By Damon Leeedale-Brown, Sports Scientist & Conditioning Specialist
Single leg strength is essential to improving speed, balance and movement
in squash. Many strength programs place too heavy a focus on double-leg exercises such as squats and leg presses, or other non-functional machine weight exercises such as leg extensions and curls. While squats can provide a great foundation and start point to developing lower body strength, it is important to note that single leg strength cannot be fully developed through double leg exercises solely.
During single leg strength movements the action of the stabilizing muscles around the pelvis are different to a double leg stance. Single leg exercises require the glut medius (muscle in the butt) and quadratus lumborum (muscle in the back) to function as stabilizers which are critical to sports skills where forces are being constantly transferred from one leg to another such as lunging movements in squash.
Over recent years single leg strength training has become much more widely recognized as a key part of athletic development in most sports, and alongside performance enhancement is considered an important element of any injury prevention program for the hip, knee and ankle.
During initial physical assessments of squash players I use a broad range of on-court tests, which include tests of movement endurance, agility and speed. To compliment the on-court assessments I also take players through a range of strength based exercises including a split squat, lunge and single leg squat. The goal is to evaluate their athletic ability performing single leg movements, and identify limitations in these exercises that will impact on the player’s ability to control dynamic movements efficiently and safely on the squash court.
For nearly all players the most challenging of these movements is the single leg squat primarily because there is no assistance provided by the opposite leg. The single leg squat is probably the best expression of single leg lower body athleticism – to perform this exercise well requires a combination of strength, stability and mobility in a multi-joint movement.
Even for athletes who consider themselves to be strong the single leg squat can be quite a humbling experience. It provides immediate and—at times—brutally honest feedback of where you currently are in terms of single leg athletic ability. It is not uncommon for most athletes to feel clumsy and unsteady the first few times they perform this movement.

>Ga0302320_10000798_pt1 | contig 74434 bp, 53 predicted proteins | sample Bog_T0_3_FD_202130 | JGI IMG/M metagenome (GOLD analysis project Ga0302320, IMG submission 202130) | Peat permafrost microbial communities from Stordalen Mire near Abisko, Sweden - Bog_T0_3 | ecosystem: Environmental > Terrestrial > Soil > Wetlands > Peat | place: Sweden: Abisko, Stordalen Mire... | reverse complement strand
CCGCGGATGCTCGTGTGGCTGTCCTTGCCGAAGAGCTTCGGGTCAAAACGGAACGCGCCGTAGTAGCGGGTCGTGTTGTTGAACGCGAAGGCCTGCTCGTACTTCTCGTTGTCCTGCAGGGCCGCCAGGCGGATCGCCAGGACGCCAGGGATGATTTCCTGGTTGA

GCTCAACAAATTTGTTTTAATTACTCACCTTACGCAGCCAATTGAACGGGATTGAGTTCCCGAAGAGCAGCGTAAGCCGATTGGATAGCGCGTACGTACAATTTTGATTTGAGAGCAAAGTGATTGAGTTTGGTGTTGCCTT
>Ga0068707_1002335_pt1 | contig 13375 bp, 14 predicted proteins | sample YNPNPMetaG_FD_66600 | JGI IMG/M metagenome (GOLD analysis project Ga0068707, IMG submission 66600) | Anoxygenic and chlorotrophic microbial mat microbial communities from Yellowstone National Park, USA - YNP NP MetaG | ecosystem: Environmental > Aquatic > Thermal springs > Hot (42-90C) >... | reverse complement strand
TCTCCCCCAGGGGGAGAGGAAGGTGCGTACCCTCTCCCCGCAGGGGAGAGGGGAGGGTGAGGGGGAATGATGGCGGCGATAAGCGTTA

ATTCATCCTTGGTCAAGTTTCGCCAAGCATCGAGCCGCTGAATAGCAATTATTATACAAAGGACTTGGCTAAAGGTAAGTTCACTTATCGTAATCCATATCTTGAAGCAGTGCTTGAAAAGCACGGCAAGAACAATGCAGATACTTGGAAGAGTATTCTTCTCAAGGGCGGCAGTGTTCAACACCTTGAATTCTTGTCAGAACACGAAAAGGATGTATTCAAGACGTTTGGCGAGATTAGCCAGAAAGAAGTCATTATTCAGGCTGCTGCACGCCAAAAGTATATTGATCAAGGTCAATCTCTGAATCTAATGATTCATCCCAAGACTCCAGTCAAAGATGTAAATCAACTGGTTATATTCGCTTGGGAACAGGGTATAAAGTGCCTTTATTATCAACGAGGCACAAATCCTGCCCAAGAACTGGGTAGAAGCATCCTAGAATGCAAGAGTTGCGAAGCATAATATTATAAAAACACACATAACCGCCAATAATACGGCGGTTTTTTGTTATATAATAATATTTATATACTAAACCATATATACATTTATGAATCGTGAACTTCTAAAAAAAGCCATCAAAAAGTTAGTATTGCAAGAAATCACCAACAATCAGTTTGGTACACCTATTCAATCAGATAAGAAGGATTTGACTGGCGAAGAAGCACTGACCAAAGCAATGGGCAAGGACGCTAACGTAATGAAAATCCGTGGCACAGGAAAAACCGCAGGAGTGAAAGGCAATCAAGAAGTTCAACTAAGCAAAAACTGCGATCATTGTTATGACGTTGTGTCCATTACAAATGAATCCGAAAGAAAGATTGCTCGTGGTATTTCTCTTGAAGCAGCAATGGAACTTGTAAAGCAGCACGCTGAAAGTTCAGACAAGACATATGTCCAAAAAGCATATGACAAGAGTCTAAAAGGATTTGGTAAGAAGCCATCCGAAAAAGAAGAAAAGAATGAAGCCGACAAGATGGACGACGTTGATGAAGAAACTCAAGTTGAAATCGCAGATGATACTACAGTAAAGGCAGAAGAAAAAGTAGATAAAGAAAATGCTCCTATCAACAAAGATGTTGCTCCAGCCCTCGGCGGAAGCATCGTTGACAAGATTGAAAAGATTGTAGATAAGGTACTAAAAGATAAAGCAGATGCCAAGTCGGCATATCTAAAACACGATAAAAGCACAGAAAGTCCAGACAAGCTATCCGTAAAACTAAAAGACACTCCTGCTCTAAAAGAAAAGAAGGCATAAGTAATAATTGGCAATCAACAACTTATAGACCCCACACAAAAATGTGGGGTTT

If you want to have a go at the single leg squat assessment then use the following points as a guide:
- Make sure the foot of the supported leg is facing straight ahead—squash players will have a tendency to want to turn out their foot especially on their dominant side.
- As you lower into the squat focus on helping your weight back into your heel, and the foot should remain flat on the floor at all times. If you feel your weight come towards the front of your foot and your heel begins to lift, then you have already reached your end point in this movement.
- Your shoulders will naturally move ahead of your hips as you lower into the squat, but try and make sure the back remains flat and does not round/flex.
- Your opposite leg should come out in front of the body as you lower into the squat.
- Perform the movement slowly and focus on keeping the knee steady and tracking in line with the second and third toes of the foot. Due to limitations in hip stability and mobility, one of the most common observations during a single leg squat is the tendency for the knee to collapse inwards.
- Perform the movement in front of a mirror or better still have someone film you doing a few repetitions (5 max) from front on and side on—this will then allow you to watch back and evaluate how well you are able to execute the movement.
Don’t get frustrated if you find this really challenging. The single leg squat is an advanced exercise and one that most players would need to build up to as part of a program to develop and improve their single leg strength.
In the next article we will look at an appropriate series of single leg strength exercises for squash players starting with level 1 exercises, and progressing towards more advanced